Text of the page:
Some of the other sites to look at among others are:

Tip: Summer in Europe can be uncomfortably warm on days. So if you can get accommodation with ACs and/or fans for a little more, the additional price is well worth it.

Tip: Many apartments are located on higher floors not all with lifts; so that’s something to keep in mind before making reservations.

You will need to spend a couple of days viewing pages of options, reading reviews and viewing photos of potential apartments before booking the place. It is a tedious process. And that’s why I have provided links to the two we chose:

1.  Praha Loft in Vinehrady

2. Hietzinger House in Vienna . This one is funky and stylish.

Both were well-connected to public transport (metros, trams and buses) and we had absolutely no problems getting around. accepts a 25% payment online. They send you detailed reservation information via email with payment details, balance payments and also the address & contact information of the owner; who coordinates with you for your check-in date and time before your arrival. The balance payment must be made in cash at the time of check-in, including a refundable damage deposit.

Tip: Staying in an apartment offers you the benefit of saving euros on food and laundry. We generally tended to buy breakfast food and ready-to-eat dinners from the supermarket and kept costs down by eating lunch out or the other way around. The apartments provided washing machines and dish washers with detergents as well as iron boxes and boards. It was fairly easy to wash and re-pack clean clothes before traveling to the next city.

So it turned out eventually to be a good combination as far as accommodation was concerned – the one in Budapest was idyllic resort with rolling meadows, cool forests and a ways from the city; while the other two were in great neighborhoods and a few metro rides away from the major hotspots.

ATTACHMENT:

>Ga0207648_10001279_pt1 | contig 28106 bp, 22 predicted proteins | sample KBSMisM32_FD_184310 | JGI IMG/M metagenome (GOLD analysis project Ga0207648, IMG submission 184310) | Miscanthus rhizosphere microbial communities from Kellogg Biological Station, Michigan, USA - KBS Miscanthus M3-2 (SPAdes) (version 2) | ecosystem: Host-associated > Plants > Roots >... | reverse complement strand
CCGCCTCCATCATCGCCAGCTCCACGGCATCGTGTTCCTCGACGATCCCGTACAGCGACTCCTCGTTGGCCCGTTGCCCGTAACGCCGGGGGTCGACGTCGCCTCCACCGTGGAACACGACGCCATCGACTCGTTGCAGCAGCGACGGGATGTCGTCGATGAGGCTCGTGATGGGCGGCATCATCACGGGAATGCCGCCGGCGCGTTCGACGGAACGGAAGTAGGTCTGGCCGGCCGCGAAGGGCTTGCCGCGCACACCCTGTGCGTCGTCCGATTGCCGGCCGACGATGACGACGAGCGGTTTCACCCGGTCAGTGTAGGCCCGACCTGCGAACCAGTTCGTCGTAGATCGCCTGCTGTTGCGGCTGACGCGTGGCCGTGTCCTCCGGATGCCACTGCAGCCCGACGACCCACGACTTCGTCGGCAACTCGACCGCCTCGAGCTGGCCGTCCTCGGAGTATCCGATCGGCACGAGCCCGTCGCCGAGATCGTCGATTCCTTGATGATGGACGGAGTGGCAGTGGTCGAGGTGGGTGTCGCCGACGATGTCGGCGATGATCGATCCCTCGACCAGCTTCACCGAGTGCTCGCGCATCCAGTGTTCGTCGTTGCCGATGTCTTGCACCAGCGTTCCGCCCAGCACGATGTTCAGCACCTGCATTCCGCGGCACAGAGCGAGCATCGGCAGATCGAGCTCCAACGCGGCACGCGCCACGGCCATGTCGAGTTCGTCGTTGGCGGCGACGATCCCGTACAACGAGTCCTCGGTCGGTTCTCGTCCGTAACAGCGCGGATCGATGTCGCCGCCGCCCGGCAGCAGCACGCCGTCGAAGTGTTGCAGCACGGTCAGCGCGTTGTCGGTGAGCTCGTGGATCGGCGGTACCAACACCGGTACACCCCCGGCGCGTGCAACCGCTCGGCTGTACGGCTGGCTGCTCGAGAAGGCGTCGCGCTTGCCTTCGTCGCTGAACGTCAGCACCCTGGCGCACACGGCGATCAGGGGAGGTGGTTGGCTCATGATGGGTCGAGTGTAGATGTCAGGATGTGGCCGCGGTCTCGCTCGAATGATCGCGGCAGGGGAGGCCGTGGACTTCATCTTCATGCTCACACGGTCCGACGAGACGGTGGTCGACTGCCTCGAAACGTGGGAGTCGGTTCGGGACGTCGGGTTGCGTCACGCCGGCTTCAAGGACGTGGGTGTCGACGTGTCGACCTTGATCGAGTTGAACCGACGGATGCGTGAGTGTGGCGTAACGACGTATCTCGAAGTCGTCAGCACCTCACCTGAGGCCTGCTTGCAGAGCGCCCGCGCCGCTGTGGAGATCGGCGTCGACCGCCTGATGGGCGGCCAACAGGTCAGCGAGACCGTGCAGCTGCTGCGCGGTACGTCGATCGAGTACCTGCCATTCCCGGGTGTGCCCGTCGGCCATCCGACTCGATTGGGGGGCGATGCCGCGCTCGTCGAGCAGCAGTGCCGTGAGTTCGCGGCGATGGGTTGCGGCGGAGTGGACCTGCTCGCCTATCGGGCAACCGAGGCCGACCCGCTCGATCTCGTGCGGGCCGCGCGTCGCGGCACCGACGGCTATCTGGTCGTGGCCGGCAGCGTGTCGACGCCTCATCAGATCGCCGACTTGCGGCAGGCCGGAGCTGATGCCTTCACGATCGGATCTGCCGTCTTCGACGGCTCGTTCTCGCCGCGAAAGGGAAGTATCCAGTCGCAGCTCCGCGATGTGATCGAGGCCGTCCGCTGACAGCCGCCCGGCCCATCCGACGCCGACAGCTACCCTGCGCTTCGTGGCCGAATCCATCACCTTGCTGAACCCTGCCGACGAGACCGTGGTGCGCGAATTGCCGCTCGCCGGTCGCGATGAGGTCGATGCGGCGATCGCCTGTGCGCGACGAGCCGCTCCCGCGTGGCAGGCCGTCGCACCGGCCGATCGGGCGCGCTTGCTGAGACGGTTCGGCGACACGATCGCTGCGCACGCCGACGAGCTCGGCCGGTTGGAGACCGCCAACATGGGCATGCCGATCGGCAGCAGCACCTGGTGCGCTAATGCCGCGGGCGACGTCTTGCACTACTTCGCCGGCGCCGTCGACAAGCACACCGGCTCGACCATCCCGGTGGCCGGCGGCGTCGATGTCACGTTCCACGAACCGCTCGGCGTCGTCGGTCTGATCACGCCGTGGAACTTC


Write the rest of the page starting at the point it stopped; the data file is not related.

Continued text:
Moving Between Cities

Getting from one city to another is possible by rail, road and air. The flight options didn’t interest me one bit, so I don’t have any suggestions on that. Sorry!

Trains: Eurorail and CzechTransport have good rail connections although we kept our options open before traveling. CzechTransport offers reasonable prices @ about 50 euros per head one way from Buda to Vienna for a four-hour journey. You can find similar rates and duration from Vienna to Praha. The return from Praha to Buda takes  much longer to cover at about 6.5 hours and about 55 euros per ticket.

Buses: Are much cheaper than trains (one rail ticket will cover three bus tickets) and we bused it up and down eventually. There are several different bus lines (Student Agency, Orangeways, Czech-transport, Eurolines to name a few) that ply between each of the cities; with Eurolines being very well networked. If you book online, you need to be able to print tickets. However, you can buy tickets at the bus station easily. Make sure you carry your passports when making reservations. Summer crowds (tourists and locals) fill up the buses quite quickly, so it’s wiser to buy the tickets on the first day of being in the city. The buses are quite comfortable with reclining seats, toilets, wifi (on some) and the driver will helpfully play a Hollywood movie dubbed in the local language for your entertainment! The wifi is too slow to be of any use mostly. Sometimes these highway monsters are truly non-stop, so be prepared with packed lunches and beverages and enjoy the ride.

Tip: Senior citizens and students get discounts on buses and trains. Ask for them. Carry a valid ID as proof.

Tip: Eurorail passes are available for inter-city travel and depending on your requirements you can explore that option as well. However note that in general, most railpasses do not include subway networks and bus service within a city.